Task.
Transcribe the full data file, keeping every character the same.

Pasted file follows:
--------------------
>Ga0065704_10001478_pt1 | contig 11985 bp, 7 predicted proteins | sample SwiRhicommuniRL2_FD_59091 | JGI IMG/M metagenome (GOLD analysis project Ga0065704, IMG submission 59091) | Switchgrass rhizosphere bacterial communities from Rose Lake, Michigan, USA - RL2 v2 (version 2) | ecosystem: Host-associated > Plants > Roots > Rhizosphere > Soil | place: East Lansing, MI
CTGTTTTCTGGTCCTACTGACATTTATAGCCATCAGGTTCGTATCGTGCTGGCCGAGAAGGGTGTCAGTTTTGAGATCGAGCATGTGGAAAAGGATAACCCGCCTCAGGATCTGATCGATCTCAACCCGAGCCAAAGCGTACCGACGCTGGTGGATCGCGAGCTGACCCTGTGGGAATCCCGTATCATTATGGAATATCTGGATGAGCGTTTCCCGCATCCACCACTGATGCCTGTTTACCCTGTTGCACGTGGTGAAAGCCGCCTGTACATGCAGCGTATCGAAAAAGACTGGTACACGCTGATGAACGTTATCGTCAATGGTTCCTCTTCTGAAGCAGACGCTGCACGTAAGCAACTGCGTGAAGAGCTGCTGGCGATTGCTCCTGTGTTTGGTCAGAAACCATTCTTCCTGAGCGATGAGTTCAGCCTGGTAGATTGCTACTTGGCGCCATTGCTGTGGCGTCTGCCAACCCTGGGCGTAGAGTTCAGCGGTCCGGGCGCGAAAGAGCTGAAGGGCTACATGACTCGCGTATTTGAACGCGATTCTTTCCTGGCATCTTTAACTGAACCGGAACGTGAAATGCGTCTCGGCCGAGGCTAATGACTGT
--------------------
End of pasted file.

>Ga0065704_10001478_pt1 | contig 11985 bp, 7 predicted proteins | sample SwiRhicommuniRL2_FD_59091 | JGI IMG/M metagenome (GOLD analysis project Ga0065704, IMG submission 59091) | Switchgrass rhizosphere bacterial communities from Rose Lake, Michigan, USA - RL2 v2 (version 2) | ecosystem: Host-associated > Plants > Roots > Rhizosphere > Soil | place: East Lansing, MI
CTGTTTTCTGGTCCTACTGACATTTATAGCCATCAGGTTCGTATCGTGCTGGCCGAGAAGGGTGTCAGTTTTGAGATCGAGCATGTGGAAAAGGATAACCCGCCTCAGGATCTGATCGATCTCAACCCGAGCCAAAGCGTACCGACGCTGGTGGATCGCGAGCTGACCCTGTGGGAATCCCGTATCATTATGGAATATCTGGATGAGCGTTTCCCGCATCCACCACTGATGCCTGTTTACCCTGTTGCACGTGGTGAAAGCCGCCTGTACATGCAGCGTATCGAAAAAGACTGGTACACGCTGATGAACGTTATCGTCAATGGTTCCTCTTCTGAAGCAGACGCTGCACGTAAGCAACTGCGTGAAGAGCTGCTGGCGATTGCTCCTGTGTTTGGTCAGAAACCATTCTTCCTGAGCGATGAGTTCAGCCTGGTAGATTGCTACTTGGCGCCATTGCTGTGGCGTCTGCCAACCCTGGGCGTAGAGTTCAGCGGTCCGGGCGCGAAAGAGCTGAAGGGCTACATGACTCGCGTATTTGAACGCGATTCTTTCCTGGCATCTTTAACTGAACCGGAACGTGAAATGCGTCTCGGCCGAGGCTAATGACTGT